Without even one basket to put all of my eggs in, I put them in the freezer.
A Texas native, I thought I’d be married by my mid-20s. But here I am on the other side of 35.5, and I (Chandler Bing voice) could not be any more single. I’m relieved I wasn’t a child bride, but I want to be married, and I want children. Four serious relationships, the last of which ended in 2019, didn’t work out. Neither have any of the brief situationships since.
I had a habit of settling for less than I deserve. (I say had because I sure hope therapy is working!) I overlooked my last boyfriend’s bright red flags, including the time he asked earnestly if I was attracted to my brother, after I said he and my sister-and-law were an attractive couple. (And they are. The many professional photoshoots they’ve done with their two daughters easily trump the stock photos that come with picture frames.)
“It’s fine,” I told my sister-in-law, a phrase I often repeated to myself. It’s fine that he didn’t want me to go to dinner with girlfriends or talk to other men. It’s fine that he didn’t want me to wear makeup when I went to my apartment pool without him, and it’s fine that he wanted to spend every minute of our free time together.
It’s fine that a boy I went on a few dates with this summer made a pastime of spying on neighbors with binoculars. Is it weird? It’s not that weird, right? He has a good job. He has abs, I reasoned. We have fun together. I had no business dating either of these people, but I rationalized things because I want a family so much.
The first time I thought about freezing my eggs was in 2020, during an interview with Kristy Katzmann, a woman who tried to find a man to have a baby with on Fox’s “Labor of Love.”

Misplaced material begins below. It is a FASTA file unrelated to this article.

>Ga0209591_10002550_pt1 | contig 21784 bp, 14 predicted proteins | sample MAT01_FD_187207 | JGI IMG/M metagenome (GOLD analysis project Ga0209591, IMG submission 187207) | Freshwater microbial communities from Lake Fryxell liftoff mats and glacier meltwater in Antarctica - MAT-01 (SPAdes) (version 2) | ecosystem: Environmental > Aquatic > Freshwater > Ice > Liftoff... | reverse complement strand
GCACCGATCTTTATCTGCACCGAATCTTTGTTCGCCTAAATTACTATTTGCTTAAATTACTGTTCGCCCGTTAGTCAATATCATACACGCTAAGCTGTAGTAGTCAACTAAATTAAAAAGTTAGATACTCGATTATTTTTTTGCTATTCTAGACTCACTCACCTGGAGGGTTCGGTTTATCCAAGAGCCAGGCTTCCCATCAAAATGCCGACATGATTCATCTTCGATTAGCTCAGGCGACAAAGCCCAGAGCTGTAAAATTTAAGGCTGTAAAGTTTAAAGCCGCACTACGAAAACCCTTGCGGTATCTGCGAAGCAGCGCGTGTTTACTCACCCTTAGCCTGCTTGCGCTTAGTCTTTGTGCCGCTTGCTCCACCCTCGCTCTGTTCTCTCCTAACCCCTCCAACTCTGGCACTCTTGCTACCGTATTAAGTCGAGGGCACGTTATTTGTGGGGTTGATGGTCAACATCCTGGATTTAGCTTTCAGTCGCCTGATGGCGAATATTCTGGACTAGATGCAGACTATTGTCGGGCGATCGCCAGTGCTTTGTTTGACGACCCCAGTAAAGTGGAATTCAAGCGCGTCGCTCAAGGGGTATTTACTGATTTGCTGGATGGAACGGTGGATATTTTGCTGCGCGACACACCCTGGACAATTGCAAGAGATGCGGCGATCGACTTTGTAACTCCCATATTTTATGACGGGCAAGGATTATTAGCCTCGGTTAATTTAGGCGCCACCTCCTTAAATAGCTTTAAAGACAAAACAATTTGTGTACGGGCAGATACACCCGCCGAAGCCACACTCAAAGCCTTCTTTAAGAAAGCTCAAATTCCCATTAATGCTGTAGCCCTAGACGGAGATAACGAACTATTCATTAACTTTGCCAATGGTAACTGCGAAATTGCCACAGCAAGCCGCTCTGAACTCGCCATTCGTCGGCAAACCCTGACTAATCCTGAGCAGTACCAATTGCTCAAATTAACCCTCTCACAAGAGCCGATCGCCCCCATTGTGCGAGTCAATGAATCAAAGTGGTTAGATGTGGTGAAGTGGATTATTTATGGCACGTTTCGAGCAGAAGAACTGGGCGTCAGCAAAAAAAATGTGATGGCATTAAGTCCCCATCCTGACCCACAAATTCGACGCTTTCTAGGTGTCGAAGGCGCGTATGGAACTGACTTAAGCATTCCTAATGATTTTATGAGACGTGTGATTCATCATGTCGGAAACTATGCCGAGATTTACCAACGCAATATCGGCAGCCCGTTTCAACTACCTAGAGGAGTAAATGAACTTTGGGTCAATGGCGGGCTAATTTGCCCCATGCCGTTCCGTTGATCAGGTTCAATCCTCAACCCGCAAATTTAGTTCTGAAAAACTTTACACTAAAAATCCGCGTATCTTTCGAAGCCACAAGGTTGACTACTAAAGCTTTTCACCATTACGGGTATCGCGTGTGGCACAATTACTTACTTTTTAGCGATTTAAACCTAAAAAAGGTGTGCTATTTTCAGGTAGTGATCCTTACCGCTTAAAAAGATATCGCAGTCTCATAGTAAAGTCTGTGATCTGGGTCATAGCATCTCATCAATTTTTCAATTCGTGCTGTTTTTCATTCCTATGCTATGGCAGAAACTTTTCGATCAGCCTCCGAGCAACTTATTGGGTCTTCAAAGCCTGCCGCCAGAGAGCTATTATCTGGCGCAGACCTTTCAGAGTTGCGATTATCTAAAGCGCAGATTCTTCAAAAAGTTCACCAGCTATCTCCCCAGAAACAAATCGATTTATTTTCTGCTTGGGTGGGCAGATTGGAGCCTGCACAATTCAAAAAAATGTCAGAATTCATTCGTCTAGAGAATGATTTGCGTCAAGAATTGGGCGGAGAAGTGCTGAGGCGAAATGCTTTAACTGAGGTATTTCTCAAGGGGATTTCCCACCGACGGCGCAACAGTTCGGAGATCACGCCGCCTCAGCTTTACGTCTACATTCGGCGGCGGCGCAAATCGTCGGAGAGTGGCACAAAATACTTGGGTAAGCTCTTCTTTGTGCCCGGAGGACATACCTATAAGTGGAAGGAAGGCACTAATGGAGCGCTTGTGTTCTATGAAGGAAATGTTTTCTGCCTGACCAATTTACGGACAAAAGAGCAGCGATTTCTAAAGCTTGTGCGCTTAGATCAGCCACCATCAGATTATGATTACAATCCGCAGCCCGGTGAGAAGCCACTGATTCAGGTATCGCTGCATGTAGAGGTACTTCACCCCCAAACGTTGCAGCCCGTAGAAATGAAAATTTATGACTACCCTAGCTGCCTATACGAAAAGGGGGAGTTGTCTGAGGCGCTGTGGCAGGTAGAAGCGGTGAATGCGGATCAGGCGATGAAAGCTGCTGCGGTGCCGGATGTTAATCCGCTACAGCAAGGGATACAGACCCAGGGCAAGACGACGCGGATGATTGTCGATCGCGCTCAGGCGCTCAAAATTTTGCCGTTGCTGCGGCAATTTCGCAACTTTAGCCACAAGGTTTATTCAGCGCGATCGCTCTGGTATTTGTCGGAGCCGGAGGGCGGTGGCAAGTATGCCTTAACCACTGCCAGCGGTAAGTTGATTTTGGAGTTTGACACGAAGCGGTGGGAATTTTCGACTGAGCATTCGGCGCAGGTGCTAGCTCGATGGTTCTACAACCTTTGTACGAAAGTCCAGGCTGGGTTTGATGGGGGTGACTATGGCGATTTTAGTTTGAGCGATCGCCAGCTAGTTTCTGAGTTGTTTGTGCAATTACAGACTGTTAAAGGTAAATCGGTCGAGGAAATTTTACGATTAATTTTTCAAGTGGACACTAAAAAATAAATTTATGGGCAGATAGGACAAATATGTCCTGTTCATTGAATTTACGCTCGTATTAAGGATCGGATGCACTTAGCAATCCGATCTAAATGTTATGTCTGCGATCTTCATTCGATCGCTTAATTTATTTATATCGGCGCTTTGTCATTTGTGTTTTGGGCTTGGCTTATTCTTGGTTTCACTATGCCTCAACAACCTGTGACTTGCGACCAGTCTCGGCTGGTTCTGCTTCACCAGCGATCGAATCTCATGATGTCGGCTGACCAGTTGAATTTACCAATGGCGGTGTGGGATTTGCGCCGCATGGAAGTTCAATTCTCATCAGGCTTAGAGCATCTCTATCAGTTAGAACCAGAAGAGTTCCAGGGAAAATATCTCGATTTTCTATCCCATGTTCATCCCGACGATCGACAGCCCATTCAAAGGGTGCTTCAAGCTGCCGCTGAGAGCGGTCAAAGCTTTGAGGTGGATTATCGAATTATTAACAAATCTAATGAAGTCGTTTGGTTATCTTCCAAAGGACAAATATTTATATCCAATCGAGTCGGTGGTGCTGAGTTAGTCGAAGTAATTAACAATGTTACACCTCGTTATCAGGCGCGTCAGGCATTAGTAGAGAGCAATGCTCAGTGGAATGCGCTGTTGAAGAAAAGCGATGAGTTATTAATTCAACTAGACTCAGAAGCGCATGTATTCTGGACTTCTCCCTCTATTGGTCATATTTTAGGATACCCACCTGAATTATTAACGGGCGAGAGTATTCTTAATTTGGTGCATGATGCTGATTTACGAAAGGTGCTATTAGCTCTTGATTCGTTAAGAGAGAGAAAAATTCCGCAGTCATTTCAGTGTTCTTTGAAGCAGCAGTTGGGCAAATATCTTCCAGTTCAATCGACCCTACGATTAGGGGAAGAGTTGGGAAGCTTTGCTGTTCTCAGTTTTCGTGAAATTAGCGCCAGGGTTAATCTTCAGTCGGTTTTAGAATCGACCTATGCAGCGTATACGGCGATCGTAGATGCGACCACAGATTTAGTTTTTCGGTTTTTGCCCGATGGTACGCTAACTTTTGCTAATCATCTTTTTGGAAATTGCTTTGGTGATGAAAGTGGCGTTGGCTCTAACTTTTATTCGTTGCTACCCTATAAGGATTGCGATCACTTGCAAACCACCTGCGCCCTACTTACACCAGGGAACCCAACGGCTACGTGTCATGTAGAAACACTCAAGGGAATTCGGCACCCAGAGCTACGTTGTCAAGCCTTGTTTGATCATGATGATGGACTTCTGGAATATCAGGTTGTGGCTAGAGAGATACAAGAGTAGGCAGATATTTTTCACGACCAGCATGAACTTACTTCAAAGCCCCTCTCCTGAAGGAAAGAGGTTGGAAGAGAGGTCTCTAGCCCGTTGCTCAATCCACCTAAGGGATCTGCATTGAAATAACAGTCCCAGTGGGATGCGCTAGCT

“The truth is, I think we all know that this could happen, but no one thinks it’s going to be their story,” she told me of being childless. “So the question is, what do you do when it is?”
It’s like a lightbulb went off. I could do something to help preserve my fertility. This summer, I was finally ready to act. I knew I would be overwhelmed with looking for a clinic so I asked a friend who had recently done it. Thankfully the company I work for has special insurance to help with egg freezing, which I only learned about through my doctor’s office. (I’d like to shout about the benefit from the rooftop now that those checks have cleared.)
I did two egg retrievals, one in November and one in December. Each cycle required about two weeks of shots (up to four injections a day) to produce multiple eggs.
I’m fine with getting shots and having my blood drawn if I don’t have to look at the needle. But stabbing my own tummy initially felt so unnervingly unnatural. By the third day I was OK. Shoutout to my sister-in-law who gave me two shots in the keister, one in a naughty nurse’s uniform to make it more fun. (Pro Tip: Ice your cheek for 30 minutes and you won’t feel a thing.)
Each retrieval only took about 30 minutes. Then followed a 10-day recovery period in which I adopted a high-protein diet and chugged Ensure and Gatorade.
I am now the proud owner of 40 mature eggs, which is a great number for someone my age. Unfortunately, you can’t test the viability of an egg the way you can an embryo, and my level of a hormone predicting fertility is on the lower side. So my fear is making a baby with my frozen eggs will be like trying to make an omelet with confetti Easter eggs (cascarones). But even so, having my maybe-babies on ice provides such a feeling of relief.
My doctor warned that I shouldn’t sit on them forever and recommends I have a plan in 3-5 years. Is being married and ready to have children (not at all necessary but my preference) in just a handful of years likely? It certainly seems like a tall order (or Venti at Starbucks), but knowing I’ve done something to fight the sands of time makes me feel like I don’t have to settle for the peeping Toms, Dicks, or Harrys.